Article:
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City sets daily high in swine flu with 9 cases

SHANGHAI reported nine new cases of swine flu yesterday, the most in a single day.

The new patients were mostly young Chinese returning from studies in Australia, the United States and Singapore. All were hospitalized in stable condition last night.

Yesterday's confirmed cases brought the city's total H1N1 infections to 32. Fourteen patients have recovered and been sent home.

The latest case involved a 15-year-old Chinese girl who had been studying in the United States. She arrived in Shanghai at 8:10pm on Monday on All Nippon Airways flight NH0921 from Tokyo.

The new cases also involved four Chinese males and two females returning from studies in Singapore, Sydney and Melbourne; a five-year-old American girl from San Francisco; and a 19-year-old female Australian student from Sydney.

Authorities have put 227 people who were in close contact with the new patients under medical observation and were searching for others.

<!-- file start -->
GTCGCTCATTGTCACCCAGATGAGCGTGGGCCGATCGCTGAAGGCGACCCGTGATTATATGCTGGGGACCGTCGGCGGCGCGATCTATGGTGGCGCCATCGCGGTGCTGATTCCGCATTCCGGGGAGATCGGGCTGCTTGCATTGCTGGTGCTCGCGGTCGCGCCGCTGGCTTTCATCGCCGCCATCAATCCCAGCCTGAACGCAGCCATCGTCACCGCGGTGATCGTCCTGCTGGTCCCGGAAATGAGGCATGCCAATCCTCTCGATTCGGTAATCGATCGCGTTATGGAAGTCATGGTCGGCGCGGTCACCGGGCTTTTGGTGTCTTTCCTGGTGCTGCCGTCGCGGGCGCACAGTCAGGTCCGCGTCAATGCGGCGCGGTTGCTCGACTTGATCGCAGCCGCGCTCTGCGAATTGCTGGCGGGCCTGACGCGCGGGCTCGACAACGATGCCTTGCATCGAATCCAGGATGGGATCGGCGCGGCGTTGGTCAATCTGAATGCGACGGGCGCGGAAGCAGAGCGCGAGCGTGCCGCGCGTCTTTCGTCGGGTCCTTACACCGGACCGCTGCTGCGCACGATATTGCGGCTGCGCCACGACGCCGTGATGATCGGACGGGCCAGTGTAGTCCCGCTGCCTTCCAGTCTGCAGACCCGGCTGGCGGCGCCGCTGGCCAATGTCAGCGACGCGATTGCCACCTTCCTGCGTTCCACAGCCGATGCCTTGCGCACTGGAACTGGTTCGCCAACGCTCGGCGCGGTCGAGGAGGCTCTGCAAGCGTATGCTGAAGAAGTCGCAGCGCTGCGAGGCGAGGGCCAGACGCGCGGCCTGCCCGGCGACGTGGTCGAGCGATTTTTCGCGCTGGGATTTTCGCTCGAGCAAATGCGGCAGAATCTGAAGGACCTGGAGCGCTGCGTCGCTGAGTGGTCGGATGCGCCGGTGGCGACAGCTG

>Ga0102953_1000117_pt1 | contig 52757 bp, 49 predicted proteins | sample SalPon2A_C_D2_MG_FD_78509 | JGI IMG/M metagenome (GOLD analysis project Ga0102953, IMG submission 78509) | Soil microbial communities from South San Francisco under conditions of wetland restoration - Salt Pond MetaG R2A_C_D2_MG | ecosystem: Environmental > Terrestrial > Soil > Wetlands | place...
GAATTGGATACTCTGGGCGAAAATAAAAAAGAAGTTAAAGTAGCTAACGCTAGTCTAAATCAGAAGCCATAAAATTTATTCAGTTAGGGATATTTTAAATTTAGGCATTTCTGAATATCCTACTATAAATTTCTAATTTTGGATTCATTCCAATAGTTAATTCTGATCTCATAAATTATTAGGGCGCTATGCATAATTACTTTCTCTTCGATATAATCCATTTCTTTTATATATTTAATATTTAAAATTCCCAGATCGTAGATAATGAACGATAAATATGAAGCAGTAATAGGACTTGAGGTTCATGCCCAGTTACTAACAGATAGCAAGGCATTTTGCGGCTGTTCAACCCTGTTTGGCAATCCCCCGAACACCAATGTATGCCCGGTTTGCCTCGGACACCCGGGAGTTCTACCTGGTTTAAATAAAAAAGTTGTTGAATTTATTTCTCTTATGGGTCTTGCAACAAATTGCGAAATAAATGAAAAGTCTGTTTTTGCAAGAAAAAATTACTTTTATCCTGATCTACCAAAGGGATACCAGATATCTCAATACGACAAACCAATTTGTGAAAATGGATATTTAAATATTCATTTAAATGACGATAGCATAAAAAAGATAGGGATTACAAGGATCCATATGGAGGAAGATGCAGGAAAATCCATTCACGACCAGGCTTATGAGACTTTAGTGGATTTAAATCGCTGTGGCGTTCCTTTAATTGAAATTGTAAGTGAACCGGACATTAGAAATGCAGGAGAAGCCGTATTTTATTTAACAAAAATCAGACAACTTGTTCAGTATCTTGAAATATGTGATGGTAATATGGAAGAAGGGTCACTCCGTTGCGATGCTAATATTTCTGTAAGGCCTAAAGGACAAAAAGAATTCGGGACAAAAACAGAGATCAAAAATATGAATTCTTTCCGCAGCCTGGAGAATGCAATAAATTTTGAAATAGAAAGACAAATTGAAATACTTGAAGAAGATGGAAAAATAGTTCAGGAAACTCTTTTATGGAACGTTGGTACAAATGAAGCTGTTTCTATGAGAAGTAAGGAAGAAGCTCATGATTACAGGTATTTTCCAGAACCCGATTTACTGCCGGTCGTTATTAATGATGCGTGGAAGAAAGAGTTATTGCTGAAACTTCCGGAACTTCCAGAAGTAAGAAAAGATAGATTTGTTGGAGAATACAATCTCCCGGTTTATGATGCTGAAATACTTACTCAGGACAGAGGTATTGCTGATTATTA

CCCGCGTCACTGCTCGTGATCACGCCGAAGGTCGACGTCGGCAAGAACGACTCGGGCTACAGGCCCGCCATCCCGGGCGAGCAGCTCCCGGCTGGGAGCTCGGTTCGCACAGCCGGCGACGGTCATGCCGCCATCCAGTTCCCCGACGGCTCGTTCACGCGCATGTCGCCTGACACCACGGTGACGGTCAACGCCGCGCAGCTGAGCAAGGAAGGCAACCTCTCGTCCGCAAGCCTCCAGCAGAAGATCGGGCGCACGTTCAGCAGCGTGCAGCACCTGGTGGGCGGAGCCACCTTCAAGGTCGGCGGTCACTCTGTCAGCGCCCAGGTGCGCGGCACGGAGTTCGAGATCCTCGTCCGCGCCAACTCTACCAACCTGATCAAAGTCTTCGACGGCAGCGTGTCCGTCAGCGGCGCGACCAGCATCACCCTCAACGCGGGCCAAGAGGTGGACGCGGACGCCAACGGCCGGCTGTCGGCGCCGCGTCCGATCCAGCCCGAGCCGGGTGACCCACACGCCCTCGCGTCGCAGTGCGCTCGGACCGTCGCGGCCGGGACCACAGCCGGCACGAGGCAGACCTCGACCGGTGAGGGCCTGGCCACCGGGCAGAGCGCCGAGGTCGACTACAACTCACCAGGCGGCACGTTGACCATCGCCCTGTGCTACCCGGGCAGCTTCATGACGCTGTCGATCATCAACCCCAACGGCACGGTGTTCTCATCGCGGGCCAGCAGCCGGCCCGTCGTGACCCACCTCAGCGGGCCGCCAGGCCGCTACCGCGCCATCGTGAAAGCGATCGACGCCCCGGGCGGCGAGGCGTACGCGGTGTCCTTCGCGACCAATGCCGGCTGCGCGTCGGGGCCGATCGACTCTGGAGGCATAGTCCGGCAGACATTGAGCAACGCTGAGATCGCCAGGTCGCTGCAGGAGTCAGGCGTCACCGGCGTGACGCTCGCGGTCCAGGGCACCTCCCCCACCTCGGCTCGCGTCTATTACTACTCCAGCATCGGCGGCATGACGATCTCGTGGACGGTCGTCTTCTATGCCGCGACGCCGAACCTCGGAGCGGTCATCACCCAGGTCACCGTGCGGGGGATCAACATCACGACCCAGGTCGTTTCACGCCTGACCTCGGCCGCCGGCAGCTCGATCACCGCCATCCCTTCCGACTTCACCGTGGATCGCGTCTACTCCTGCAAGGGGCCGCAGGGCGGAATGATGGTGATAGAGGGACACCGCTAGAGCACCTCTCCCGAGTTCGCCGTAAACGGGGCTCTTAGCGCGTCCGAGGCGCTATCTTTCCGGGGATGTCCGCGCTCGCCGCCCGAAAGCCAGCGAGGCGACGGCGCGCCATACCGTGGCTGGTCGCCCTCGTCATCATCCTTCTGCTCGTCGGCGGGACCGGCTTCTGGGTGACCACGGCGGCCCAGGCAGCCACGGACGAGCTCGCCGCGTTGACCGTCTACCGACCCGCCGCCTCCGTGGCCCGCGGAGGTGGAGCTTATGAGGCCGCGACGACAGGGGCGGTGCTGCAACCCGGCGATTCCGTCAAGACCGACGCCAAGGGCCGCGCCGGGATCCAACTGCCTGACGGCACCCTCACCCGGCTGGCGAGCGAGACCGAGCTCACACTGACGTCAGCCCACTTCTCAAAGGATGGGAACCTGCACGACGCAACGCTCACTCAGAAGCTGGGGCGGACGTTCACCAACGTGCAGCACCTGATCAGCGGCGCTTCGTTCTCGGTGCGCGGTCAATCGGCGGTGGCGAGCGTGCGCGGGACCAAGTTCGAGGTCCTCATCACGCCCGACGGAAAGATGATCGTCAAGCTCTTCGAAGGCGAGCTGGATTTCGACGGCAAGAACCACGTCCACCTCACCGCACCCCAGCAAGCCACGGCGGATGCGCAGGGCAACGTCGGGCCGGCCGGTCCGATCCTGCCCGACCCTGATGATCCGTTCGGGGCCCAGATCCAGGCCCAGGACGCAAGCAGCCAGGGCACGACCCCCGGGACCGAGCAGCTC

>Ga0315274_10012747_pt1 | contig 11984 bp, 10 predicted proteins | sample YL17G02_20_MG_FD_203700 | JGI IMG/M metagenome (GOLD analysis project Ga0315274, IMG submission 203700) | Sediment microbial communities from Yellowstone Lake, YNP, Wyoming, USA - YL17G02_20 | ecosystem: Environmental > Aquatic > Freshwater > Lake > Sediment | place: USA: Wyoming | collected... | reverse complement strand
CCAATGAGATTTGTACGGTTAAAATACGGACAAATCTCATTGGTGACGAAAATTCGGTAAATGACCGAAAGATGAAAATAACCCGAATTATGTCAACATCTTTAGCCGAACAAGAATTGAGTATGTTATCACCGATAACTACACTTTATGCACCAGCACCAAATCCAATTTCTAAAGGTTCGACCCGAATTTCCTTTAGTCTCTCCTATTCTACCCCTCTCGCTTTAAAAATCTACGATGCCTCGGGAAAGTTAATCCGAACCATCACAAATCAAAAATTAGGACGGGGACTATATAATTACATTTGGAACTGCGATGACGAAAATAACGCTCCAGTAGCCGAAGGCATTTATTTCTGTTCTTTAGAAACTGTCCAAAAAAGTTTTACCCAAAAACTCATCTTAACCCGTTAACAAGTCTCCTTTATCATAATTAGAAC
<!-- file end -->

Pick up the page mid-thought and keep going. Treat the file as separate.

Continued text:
China said yesterday that dozens of American high school students were quarantined last Thursday in Yichang in central China's Hubei Province after seven students and teachers were confirmed to be infected with swine flu.

US students held

According to China's Foreign Ministry, the American patients have been isolated from the rest of the group and are in stable condition.

The ministry did not say where the students came from, but earlier reports in the US said 36 students from a private school in Carlsbad, California, were quarantined in a hotel in China on Thursday.

Meanwhile, the Ministry of Health reported 28 new swine flu cases, including Shanghai's nine, yesterday, bringing the total to 264 on China's mainland.

Hong Kong reported 54 new cases, putting the total at 172. And there were three new cases in Taiwan, making 58 in all so far on the island.

China's top epidemiologist said on Tuesday the nation is prepared for any mutation in the swine flu virus.

The World Health Organization has warned countries to prepare for a second wave of infections, saying the virus could mutate.

"We are well prepared for the battle against any possible new mutation of the flu virus," Xinhua news agency quoted Zeng Guang, China's top epidemiologist, as saying.

Authorities have been enforcing quarantines and temperature checks at airports throughout the country, but Zeng said China may change its control and prevention measures to be "more scientific, specific and cost-effective." He did not give details.




 

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